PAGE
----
All of this is connected to an oblique statement about the memory of a city called Paris made by the narrator towards the beginning of 1963’s Le joli mai (co-directed by Pierre Lhomme), where she ponders “whether there is still a cat that lives on an island” (a quote I only re-encountered after starting work on this essay). Shots of cats, even clusters of them, sit within Marker’s films like islands, floating separate but in concert with other images and sounds. Islands, not surprisingly, are another Marker obsession. Marker’s fascination with islands enriches the visual and associational texture of a film like Sunless and creates a context within which to read certain phenomena in the film. In the process, the edges between islands – and images – are distorted, making complex their potentially self-contained homogeneity. Thus shots of cats, in Sunless, are connected to images of Japan (a natural archipelago of islands), an aircraft carrier (an artificial floating island), or the image of a flightless Australian bird on the Île de France (a representative object from one island placed on another island). This is but a brief list of the numerous islands referenced in the film. This fascination links places that, in other ways, are geographically disparate, by their shared presence in the paradigm of islands. In Marker’s work the conceptualisation of the individual or the objective as an island, a rigidly defined subject, is also broken down. This is achieved on the level of voiceover, image (which moves freely from individual point-of-view to detached vantage points), and through the lack of continuity of time/space perception confronting the spectator. Cats, as islands in themselves, offer almost limitless variations but also create a kind of archipelago of meaning and structure across Marker’s work nonetheless. These islands are varied and mutable, static and moving, discrete and somewhat less than distinct. Marker’s work, these broad categories we call films, videos, installations, CD-ROMs, diary entries, can itself also be looked on as a collection of islands; some clustered close together; some resembling each other; some only sharing odd, disparate elements; some mirrored or found within other islands; some disguised as things other than islands; some which don’t identify themselves as islands. In Marker’s universe, though I’m not sure about Paris, there is still a cat that lives on an island. The ways of getting there are virtually endless.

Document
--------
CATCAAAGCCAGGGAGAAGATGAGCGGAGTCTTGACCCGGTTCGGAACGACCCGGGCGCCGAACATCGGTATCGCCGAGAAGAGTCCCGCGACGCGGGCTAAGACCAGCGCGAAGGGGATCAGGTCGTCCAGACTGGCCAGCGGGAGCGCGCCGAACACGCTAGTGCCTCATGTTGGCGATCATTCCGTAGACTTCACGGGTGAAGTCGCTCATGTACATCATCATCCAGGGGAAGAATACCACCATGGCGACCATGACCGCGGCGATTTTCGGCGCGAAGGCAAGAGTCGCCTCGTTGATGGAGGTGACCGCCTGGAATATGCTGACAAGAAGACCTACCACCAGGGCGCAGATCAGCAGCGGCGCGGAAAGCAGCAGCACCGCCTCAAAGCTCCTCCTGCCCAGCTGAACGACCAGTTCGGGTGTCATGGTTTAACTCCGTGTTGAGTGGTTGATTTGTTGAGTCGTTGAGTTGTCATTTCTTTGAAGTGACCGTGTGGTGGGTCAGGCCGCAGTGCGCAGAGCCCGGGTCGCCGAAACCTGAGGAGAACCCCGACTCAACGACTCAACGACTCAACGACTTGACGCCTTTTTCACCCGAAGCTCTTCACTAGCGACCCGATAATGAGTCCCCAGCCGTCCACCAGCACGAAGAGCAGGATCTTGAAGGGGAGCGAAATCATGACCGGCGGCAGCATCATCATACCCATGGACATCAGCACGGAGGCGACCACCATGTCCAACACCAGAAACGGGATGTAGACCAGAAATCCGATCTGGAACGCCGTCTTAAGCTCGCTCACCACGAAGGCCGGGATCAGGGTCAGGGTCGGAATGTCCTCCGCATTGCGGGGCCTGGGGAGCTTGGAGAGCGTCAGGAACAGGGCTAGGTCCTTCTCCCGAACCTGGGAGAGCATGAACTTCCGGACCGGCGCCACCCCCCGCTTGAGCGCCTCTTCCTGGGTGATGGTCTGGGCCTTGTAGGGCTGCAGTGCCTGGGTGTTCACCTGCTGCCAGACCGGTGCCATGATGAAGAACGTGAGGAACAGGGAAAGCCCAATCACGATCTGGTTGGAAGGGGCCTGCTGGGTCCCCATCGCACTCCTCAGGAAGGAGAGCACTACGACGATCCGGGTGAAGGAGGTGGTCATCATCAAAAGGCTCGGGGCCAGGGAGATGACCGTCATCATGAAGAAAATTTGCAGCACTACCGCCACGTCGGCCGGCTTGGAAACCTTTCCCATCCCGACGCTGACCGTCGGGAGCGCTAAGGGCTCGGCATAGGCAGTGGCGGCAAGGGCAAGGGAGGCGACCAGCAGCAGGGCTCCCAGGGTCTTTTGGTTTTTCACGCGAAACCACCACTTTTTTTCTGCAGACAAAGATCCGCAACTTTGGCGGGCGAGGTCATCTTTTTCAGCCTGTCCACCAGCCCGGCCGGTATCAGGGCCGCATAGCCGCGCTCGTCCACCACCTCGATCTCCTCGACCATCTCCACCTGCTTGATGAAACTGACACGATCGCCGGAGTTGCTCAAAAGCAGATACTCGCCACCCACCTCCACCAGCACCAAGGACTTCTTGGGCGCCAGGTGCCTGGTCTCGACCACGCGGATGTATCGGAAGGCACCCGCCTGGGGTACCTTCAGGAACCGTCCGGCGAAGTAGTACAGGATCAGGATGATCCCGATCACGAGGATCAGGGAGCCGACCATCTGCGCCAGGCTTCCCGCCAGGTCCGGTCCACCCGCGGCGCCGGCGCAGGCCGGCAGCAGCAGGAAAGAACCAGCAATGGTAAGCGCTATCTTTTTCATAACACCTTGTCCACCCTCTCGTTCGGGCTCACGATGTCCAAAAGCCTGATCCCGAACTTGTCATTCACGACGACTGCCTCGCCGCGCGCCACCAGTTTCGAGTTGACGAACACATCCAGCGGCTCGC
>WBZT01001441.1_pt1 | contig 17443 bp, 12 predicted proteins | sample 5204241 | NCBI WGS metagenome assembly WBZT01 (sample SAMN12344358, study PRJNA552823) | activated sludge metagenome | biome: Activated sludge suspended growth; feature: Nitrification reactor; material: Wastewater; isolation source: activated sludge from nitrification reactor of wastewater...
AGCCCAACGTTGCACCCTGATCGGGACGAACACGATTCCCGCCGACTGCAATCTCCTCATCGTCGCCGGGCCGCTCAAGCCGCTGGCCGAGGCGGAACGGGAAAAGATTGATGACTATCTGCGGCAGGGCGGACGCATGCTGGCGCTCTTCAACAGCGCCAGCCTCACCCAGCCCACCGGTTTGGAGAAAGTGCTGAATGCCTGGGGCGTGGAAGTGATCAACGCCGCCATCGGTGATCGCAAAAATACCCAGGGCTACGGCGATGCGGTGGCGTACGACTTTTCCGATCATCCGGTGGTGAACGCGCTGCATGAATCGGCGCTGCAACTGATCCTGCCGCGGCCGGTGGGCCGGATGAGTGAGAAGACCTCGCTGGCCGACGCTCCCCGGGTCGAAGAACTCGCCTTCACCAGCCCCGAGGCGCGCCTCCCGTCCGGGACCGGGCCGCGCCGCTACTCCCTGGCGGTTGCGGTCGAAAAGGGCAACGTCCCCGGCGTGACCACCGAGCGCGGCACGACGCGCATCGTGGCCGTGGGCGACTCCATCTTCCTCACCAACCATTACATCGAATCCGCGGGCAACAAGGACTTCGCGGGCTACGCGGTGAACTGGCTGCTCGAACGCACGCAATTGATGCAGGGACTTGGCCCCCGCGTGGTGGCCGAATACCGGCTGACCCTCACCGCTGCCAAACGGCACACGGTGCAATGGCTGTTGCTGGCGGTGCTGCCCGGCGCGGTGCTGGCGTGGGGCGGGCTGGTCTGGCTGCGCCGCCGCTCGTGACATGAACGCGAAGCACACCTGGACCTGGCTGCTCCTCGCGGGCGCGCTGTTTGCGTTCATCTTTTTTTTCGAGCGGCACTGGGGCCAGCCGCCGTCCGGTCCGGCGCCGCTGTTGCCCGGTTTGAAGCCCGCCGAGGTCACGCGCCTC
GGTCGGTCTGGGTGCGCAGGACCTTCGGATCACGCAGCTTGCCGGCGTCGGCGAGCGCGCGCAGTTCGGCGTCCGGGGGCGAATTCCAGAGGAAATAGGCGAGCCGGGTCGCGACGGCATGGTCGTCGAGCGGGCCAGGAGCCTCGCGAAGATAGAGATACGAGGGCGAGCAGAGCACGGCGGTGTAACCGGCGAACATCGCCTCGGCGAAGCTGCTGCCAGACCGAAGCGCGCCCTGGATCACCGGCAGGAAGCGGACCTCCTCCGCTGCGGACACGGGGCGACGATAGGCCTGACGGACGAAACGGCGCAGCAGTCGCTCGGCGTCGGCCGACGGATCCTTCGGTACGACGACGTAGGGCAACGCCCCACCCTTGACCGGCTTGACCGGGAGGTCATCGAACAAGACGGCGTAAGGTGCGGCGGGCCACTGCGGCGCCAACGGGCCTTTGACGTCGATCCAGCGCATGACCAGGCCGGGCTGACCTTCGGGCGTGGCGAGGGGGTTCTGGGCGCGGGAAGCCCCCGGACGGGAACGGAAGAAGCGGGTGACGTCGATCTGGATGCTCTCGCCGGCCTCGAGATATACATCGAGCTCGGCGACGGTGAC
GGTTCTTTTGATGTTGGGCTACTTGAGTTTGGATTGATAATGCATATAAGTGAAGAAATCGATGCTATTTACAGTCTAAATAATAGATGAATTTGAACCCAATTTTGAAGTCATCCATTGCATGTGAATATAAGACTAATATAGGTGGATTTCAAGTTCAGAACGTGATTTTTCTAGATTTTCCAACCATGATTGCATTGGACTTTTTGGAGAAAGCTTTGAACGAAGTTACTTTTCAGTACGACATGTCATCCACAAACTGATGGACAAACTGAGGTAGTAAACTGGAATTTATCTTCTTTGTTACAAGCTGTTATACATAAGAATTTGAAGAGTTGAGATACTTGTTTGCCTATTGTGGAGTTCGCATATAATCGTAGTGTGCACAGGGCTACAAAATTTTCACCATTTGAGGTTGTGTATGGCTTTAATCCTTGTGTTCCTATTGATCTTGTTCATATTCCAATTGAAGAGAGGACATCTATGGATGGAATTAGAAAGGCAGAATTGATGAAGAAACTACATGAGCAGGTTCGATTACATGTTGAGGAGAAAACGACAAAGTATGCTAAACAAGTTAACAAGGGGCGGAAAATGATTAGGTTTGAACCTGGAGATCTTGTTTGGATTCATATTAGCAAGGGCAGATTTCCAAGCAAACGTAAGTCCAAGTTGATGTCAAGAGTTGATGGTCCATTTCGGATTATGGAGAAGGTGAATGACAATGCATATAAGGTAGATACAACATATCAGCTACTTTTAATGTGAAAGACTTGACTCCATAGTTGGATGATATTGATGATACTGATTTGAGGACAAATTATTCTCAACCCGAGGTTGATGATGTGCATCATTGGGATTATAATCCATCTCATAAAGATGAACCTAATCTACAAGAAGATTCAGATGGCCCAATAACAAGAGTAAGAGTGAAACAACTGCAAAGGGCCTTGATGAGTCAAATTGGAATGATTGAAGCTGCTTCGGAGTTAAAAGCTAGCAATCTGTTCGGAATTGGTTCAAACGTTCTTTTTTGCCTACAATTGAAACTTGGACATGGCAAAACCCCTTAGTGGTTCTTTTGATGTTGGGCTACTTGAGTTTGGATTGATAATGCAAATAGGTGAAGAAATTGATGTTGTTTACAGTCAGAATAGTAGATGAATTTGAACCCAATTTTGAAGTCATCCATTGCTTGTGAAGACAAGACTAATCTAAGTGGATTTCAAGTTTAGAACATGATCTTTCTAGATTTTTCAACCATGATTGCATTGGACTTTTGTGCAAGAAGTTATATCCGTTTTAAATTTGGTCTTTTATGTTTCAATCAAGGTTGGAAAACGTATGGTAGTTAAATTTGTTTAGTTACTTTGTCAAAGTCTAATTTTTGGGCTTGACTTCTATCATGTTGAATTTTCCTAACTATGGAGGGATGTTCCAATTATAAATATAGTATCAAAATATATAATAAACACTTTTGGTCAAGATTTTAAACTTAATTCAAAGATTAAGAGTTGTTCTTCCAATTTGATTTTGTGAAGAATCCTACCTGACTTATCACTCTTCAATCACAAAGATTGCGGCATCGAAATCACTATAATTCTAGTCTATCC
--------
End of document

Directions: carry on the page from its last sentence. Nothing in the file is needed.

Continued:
What finally emerges in Marker’s quite disparate work is a welcoming sense of paradox, a feeling that radical incoherence somehow has an inner lining of coherence. Thus, the unconventional combination of phenomena in a film like Sunless is still a combination; a combination that is structured around the conventions of various kinds of documentary, voiceover, a familiar correspondence of letters and a recognisable image repertoire (which is perhaps where the cats come in). This is even true within the more radical terrain of the deterritorialised, deconstructed and distorted synthetic images of Sunless’ the Zone. Coming to the end of this fragmentary essay, I feel that, like Sunless’ narrator, I may have achieved no more, though no less, than “a piece of chalk to follow the contours of what is not. Or is no longer. Or is not yet.” In the end, these few lines may best articulate, though never sum up or stand in for, the complex play of space, place, memory and temporality to be found in Marker’s work (and which the images of cats are situated within). I started with the idea of tracing the image of the cat across some of Marker’s work and had little idea of where it would lead me – or whether it would lead anywhere in particular. I return, again, to the images of various cats across Marker’s work. I can’t see “happiness” in the pictures, but at least I can see the cats.


  1. See Nora M. Atler, Chris Marker, University of Illinois Press, Urbana and Chicago, 2006.

About The Author

Adrian Danks is Director of Higher Degree Research in the School of Media and Communication, RMIT University. He is also co-curator of the Melbourne Cinémathèque and was an editor of Senses of Cinema from 2000 to 2014. He has published hundreds of articles on various aspects of cinema and is the editor of A Companion to Robert Altman (Wiley-Blackwell, 2015).